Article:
UPDATE 1:22 p.m.: There is a marginal risk for severe thunderstorms this afternoon as the east and west coast sea breezes collide over northern Palm Beach County through the Treasure Coast.
The National Weather Service in Miami said the biggest concern is for dangerous lightning, but there is also a low risk of wind gusts up to 60 mph with the most robust storms.
Check The Palm Beach Post’s interactive radar before heading home from work to find out what the conditions are for your commute.
Previous story: Near record heat will descend again onto South Florida today with forecasters warning of temperatures soaring past 90 degrees from Miami through Palm Beach County.
Southwest winds from a high pressure system over the Florida Keys will pump more hot, dry air over the Peninsula, pushing the forecast temperature in West Palm Beach to 94 degrees.
That’s just two degrees below the record high of 96 set in 1945 and 4 degrees above what’s normal for this time of year.
The heat index value today could reach into the triple digits, according to the National Weather Service in Miami.
The temperature reached 90 degrees Sunday at Palm Beach International Airport, which was 5 degrees below the 2002 record. Miami and Fort Lauderdale both hit 94 degrees on Sunday.
Sunday’s 90-degree day in West Palm Beach was the first since a freak, but brief, heat wave hit South Florida in early April, driving the temperature to 90 degrees at PBIA on April 7.
Forecasters are also warning of afternoon thunderstorms as sea breezes from both coasts move inland.
Florida is unique nationally for its sea breeze-initiated thunderstorms from both coasts.
Land heats faster than water, creating a temperature difference that can be as much as 10 degrees.
The warmer, lighter air over land rises and flows toward the sea creating areas of low pressure along the coast. The atmosphere compensates by sending in the cooler, moist sea breeze.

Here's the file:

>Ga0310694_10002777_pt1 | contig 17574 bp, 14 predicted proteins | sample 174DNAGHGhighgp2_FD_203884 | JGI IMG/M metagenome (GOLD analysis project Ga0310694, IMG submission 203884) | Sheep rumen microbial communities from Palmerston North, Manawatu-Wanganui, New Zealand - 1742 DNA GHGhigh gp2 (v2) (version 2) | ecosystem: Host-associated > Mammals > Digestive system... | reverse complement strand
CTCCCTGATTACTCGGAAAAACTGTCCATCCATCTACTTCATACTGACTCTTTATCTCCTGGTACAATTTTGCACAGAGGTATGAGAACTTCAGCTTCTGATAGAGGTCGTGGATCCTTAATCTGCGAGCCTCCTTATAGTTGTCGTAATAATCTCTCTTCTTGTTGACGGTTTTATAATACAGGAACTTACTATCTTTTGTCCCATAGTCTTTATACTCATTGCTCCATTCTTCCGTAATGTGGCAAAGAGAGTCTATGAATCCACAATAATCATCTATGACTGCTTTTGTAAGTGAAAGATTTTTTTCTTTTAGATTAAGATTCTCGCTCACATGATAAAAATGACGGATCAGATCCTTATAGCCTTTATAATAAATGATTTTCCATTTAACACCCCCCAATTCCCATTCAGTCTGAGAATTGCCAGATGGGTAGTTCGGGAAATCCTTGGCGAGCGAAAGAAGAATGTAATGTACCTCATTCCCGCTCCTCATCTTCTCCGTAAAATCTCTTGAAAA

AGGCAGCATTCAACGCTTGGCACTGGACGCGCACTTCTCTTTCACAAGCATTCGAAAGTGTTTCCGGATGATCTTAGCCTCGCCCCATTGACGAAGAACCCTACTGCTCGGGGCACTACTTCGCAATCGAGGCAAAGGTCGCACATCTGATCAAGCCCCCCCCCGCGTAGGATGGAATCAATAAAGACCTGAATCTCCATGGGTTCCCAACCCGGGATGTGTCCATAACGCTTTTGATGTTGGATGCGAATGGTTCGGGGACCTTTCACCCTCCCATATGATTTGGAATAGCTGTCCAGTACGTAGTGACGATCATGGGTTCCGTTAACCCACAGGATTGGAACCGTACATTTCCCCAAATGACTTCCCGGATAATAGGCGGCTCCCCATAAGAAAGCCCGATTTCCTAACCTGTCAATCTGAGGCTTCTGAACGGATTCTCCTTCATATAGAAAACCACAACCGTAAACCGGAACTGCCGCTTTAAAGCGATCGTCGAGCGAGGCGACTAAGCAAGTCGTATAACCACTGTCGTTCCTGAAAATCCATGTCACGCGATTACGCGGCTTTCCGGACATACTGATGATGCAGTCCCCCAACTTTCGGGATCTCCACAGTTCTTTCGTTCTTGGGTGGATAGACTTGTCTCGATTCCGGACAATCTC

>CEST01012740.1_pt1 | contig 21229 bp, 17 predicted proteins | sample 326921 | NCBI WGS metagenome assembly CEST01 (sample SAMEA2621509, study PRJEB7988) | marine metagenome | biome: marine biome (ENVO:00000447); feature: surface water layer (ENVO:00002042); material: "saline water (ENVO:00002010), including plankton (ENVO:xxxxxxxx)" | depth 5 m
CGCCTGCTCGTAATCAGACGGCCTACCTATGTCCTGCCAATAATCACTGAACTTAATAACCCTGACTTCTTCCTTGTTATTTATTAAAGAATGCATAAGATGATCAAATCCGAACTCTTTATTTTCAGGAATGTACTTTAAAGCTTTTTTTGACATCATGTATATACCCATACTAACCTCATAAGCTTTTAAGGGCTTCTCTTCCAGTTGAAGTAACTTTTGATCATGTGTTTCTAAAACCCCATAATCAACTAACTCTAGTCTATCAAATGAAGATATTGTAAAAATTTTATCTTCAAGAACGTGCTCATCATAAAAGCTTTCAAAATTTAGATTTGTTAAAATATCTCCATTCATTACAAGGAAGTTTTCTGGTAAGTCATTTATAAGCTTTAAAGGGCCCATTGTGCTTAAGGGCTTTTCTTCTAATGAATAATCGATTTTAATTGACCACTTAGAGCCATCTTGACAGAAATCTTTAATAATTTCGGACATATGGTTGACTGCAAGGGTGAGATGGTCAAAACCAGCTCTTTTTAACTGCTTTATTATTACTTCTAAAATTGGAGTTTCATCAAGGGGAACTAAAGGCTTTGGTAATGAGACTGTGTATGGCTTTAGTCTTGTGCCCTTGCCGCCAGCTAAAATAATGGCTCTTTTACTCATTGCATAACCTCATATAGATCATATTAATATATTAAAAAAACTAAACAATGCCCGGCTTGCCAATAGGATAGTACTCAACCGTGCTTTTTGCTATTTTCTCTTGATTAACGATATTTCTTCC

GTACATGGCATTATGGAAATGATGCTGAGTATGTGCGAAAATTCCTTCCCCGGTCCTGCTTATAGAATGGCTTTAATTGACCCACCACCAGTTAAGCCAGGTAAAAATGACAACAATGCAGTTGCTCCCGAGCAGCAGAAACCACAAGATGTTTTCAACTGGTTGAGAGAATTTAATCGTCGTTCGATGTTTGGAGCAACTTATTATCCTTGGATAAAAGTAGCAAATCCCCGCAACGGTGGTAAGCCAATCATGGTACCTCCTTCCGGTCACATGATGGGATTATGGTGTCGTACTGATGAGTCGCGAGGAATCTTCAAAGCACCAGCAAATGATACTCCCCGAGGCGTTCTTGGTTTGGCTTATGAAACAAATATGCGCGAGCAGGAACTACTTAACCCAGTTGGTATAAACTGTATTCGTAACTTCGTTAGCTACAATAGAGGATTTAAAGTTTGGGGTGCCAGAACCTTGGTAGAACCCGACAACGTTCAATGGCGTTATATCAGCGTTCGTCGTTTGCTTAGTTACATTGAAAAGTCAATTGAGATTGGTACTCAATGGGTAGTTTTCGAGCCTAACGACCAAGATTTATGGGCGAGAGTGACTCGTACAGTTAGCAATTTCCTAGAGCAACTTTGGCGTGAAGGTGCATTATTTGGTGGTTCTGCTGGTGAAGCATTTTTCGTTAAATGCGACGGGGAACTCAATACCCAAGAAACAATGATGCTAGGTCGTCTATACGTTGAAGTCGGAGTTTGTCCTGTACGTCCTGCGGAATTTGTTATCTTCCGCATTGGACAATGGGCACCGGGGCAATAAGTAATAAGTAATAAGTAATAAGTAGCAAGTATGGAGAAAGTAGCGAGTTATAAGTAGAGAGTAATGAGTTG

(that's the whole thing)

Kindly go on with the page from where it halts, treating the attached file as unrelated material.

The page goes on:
In Palm Beach County, the Atlantic isn’t the only body of water creating a breeze. Lake Okeechobee is big enough to create a temperature difference that forces a lake breeze to kick up.
The lake breeze can crash into the Atlantic sea breeze for an atmospheric combustion only Florida can create.
Although a cool front is expected to wash out north of Lake Okeechobee mid-week, it won’t bring temperatures down much.
Daytime highs in the low 90s are forecast through Wednesday, before dipping to 88 in West Palm Beach on Thursday as rain chances increase to 40 percent.
Typical summer thunderstorm patters are expected to persist through the weekend with rain chances hovering between 20 and 30 percent Saturday and Sunday.
There is no tropical activity in the Atlantic basin expected over the next five days.
Colorado State University’s tropical meteorology project revised its April hurricane forecast last week, calling for a more normal season.
The forecast in April was for a slightly more active season than normal.
Including Alberto, CSU is now calling for 14 named storms, six hurricanes and two major hurricanes.